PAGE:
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lowfastbus
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« Reply #9 on: October 18, 2011, 17:01:33 pm »

Hi Steve,
Nice to see some bigger pictures off the car, looks really cool and interesting.
Great to see you on the lounge.

I was parked next to you guys at EBI with my gold "Knuckle Buster" racecar.

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Rocket don
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« Reply #10 on: October 18, 2011, 17:17:46 pm »

here's some inspiration

http://www.flickr.com/photos/dmentd1/2935527722/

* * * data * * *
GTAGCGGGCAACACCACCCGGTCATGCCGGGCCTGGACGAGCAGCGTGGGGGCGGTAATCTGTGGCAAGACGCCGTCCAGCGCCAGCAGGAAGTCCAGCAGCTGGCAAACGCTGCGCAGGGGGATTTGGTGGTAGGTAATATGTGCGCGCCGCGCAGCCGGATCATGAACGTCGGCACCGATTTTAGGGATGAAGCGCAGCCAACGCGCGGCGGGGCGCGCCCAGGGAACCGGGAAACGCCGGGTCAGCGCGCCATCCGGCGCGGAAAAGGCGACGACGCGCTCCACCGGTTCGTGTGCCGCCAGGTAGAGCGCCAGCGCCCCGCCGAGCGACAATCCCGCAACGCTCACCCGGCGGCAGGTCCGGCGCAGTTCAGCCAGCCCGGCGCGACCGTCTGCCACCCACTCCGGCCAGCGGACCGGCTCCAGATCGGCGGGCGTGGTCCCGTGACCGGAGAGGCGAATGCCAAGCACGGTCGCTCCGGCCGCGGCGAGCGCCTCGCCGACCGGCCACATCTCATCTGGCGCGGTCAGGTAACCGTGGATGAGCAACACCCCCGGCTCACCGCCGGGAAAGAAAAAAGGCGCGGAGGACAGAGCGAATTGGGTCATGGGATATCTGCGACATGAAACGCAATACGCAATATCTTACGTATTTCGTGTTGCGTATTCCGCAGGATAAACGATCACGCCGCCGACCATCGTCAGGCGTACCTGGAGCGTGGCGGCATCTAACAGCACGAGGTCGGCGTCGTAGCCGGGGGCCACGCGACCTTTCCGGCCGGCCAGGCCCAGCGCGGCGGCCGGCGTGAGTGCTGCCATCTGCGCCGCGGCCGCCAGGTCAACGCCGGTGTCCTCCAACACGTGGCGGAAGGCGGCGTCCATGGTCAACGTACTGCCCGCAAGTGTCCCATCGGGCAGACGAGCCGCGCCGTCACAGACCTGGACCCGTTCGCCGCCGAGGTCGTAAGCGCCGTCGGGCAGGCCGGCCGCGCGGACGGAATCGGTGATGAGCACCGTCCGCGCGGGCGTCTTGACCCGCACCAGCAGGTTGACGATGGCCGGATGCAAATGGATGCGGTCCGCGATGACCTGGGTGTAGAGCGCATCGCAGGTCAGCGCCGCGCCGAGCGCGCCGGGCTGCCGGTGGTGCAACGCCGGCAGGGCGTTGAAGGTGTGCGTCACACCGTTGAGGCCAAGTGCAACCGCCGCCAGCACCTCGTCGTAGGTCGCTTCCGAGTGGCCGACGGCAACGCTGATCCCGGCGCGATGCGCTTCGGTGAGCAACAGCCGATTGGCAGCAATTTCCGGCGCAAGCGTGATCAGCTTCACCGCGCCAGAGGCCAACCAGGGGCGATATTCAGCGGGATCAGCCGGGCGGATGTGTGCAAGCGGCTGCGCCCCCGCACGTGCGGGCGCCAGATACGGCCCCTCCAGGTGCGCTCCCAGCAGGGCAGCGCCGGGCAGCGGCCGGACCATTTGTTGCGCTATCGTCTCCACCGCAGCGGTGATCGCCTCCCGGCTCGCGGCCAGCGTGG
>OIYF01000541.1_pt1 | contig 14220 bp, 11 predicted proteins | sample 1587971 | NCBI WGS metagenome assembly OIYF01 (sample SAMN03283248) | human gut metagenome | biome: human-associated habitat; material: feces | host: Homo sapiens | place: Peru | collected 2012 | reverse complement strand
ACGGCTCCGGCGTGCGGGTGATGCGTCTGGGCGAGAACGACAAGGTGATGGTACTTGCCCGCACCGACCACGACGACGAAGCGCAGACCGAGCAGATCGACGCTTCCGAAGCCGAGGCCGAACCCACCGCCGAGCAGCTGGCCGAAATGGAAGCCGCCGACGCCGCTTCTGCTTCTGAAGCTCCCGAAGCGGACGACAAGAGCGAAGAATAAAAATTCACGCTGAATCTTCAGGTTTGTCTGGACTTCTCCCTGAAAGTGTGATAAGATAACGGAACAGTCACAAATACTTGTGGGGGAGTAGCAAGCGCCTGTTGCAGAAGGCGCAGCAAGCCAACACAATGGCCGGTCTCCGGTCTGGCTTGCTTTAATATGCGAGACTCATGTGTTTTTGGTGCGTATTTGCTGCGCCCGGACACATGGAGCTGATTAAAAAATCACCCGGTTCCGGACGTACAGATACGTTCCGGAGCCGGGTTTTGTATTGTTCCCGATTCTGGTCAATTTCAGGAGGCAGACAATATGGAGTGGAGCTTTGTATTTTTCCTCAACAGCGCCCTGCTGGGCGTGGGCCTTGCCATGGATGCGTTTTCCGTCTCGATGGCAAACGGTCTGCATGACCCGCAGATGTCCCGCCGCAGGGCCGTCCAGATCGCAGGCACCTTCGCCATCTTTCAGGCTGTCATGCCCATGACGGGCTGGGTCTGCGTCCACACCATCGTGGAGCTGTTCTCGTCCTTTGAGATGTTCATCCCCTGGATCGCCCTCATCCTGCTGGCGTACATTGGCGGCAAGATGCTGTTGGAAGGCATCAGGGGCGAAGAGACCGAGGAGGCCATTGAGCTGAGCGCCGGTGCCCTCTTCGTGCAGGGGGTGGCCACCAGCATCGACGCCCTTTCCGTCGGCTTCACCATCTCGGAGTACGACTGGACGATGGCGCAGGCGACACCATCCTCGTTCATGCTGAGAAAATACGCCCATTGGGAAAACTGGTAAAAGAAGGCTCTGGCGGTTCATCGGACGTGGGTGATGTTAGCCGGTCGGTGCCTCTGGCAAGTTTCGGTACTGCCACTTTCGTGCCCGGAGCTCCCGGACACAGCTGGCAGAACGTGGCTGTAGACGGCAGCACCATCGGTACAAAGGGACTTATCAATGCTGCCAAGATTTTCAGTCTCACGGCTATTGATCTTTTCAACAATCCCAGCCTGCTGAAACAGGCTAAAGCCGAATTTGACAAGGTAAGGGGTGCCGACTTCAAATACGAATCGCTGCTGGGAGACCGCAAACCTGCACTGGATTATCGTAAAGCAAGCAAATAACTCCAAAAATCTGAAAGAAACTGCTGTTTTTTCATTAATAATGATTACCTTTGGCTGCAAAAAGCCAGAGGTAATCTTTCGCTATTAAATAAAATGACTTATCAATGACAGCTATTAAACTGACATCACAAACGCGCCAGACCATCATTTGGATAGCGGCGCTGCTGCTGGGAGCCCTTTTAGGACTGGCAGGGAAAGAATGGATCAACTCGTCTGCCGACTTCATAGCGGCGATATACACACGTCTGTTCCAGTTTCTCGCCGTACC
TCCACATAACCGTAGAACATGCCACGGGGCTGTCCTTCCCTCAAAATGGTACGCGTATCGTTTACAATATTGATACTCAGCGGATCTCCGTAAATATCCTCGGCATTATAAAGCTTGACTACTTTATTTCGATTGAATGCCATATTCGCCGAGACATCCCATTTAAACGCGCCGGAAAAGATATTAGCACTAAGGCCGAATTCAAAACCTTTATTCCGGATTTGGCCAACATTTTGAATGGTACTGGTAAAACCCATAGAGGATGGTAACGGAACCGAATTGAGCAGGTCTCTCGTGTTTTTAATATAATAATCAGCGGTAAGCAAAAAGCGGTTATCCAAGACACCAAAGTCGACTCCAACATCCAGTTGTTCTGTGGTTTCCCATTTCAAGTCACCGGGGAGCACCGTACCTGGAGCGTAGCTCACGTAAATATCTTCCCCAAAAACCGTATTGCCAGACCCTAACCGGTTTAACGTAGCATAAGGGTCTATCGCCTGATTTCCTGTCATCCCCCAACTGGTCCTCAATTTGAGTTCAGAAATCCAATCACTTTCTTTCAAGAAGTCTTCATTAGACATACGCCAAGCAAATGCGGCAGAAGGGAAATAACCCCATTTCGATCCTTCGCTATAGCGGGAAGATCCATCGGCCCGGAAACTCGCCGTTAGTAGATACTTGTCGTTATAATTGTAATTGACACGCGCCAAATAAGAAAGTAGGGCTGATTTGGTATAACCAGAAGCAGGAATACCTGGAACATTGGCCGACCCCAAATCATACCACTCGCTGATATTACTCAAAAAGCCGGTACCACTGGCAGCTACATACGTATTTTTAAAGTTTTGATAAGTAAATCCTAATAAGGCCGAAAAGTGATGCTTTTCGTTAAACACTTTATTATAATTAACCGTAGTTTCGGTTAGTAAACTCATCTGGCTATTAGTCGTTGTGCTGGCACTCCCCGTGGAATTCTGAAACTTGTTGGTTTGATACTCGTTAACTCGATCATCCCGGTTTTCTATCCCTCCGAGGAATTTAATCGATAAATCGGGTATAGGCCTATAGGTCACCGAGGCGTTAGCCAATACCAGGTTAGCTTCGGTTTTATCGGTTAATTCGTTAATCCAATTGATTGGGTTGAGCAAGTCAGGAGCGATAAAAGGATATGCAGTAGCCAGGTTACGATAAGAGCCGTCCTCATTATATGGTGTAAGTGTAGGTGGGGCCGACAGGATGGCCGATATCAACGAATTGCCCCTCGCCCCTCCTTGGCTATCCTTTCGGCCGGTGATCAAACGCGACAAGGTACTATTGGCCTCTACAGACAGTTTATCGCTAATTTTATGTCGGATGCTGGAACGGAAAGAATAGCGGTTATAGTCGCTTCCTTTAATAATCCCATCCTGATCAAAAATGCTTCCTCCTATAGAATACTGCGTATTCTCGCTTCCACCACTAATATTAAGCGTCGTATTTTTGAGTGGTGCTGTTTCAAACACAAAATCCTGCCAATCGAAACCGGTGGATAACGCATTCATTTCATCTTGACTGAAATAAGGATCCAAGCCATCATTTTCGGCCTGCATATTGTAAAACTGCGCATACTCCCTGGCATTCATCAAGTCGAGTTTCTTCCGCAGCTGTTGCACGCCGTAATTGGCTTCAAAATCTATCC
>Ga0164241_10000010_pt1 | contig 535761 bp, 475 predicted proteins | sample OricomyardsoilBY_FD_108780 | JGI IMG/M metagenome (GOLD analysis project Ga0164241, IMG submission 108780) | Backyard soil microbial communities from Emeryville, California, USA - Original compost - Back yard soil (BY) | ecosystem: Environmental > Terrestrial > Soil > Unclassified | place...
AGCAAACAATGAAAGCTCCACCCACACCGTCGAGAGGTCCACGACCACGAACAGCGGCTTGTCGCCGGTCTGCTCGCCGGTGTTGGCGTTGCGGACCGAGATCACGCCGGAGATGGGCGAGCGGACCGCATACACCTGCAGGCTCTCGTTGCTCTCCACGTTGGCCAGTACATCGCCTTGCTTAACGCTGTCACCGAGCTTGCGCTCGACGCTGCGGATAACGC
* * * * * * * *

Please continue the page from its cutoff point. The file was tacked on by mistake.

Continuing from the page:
nice project, look forward to seeing it built and on a track somewhere  Cool
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Airspeed
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« Reply #11 on: October 18, 2011, 19:40:38 pm »

That thing is FREAKING AWESOME! Really dig it with the 550 panels as well ...  Shocked Grin
TxT
Couldn't agree more! The Ghia roof with the 550 panels looks fantastic!
Rear suspension reminds a bit of the Formula V of that ~ period.
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"...these cars were preferred by the racers because the strut front suspension results in far superior handling than the regular torsion bar front end..."  - Keith Seume.
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Steve Wright
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« Reply #12 on: October 19, 2011, 10:22:40 am »